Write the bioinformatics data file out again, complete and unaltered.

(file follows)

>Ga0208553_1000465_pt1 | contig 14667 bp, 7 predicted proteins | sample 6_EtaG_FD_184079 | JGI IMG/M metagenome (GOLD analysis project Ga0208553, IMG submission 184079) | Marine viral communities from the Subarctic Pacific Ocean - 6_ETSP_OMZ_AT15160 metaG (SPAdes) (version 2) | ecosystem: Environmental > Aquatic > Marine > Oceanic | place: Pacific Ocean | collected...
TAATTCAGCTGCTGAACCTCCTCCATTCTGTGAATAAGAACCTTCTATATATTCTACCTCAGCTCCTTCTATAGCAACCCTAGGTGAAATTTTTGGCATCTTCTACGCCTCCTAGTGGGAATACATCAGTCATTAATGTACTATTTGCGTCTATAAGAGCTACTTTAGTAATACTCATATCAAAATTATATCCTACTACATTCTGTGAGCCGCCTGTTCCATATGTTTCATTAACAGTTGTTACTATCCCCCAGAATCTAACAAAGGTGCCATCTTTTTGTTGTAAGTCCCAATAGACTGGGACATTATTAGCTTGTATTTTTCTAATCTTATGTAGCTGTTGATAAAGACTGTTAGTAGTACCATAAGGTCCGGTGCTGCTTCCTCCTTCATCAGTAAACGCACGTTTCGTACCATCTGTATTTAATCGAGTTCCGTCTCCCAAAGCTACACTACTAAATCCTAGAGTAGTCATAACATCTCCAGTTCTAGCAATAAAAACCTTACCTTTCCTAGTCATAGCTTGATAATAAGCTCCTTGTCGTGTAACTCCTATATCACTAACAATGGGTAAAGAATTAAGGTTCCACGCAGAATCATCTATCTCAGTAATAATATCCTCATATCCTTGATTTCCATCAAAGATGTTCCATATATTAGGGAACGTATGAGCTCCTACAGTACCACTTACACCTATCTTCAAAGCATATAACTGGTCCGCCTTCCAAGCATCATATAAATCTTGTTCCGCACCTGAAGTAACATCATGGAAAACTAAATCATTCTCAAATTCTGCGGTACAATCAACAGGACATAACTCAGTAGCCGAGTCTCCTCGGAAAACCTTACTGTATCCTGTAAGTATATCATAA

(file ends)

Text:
>Ga0208553_1000465_pt1 | contig 14667 bp, 7 predicted proteins | sample 6_EtaG_FD_184079 | JGI IMG/M metagenome (GOLD analysis project Ga0208553, IMG submission 184079) | Marine viral communities from the Subarctic Pacific Ocean - 6_ETSP_OMZ_AT15160 metaG (SPAdes) (version 2) | ecosystem: Environmental > Aquatic > Marine > Oceanic | place: Pacific Ocean | collected...
TAATTCAGCTGCTGAACCTCCTCCATTCTGTGAATAAGAACCTTCTATATATTCTACCTCAGCTCCTTCTATAGCAACCCTAGGTGAAATTTTTGGCATCTTCTACGCCTCCTAGTGGGAATACATCAGTCATTAATGTACTATTTGCGTCTATAAGAGCTACTTTAGTAATACTCATATCAAAATTATATCCTACTACATTCTGTGAGCCGCCTGTTCCATATGTTTCATTAACAGTTGTTACTATCCCCCAGAATCTAACAAAGGTGCCATCTTTTTGTTGTAAGTCCCAATAGACTGGGACATTATTAGCTTGTATTTTTCTAATCTTATGTAGCTGTTGATAAAGACTGTTAGTAGTACCATAAGGTCCGGTGCTGCTTCCTCCTTCATCAGTAAACGCACGTTTCGTACCATCTGTATTTAATCGAGTTCCGTCTCCCAAAGCTACACTACTAAATCCTAGAGTAGTCATAACATCTCCAGTTCTAGCAATAAAAACCTTACCTTTCCTAGTCATAGCTTGATAATAAGCTCCTTGTCGTGTAACTCCTATATCACTAACAATGGGTAAAGAATTAAGGTTCCACGCAGAATCATCTATCTCAGTAATAATATCCTCATATCCTTGATTTCCATCAAAGATGTTCCATATATTAGGGAACGTATGAGCTCCTACAGTACCACTTACACCTATCTTCAAAGCATATAACTGGTCCGCCTTCCAAGCATCATATAAATCTTGTTCCGCACCTGAAGTAACATCATGGAAAACTAAATCATTCTCAAATTCTGCGGTACAATCAACAGGACATAACTCAGTAGCCGAGTCTCCTCGGAAAACCTTACTGTATCCTGTAAGTATATCATAA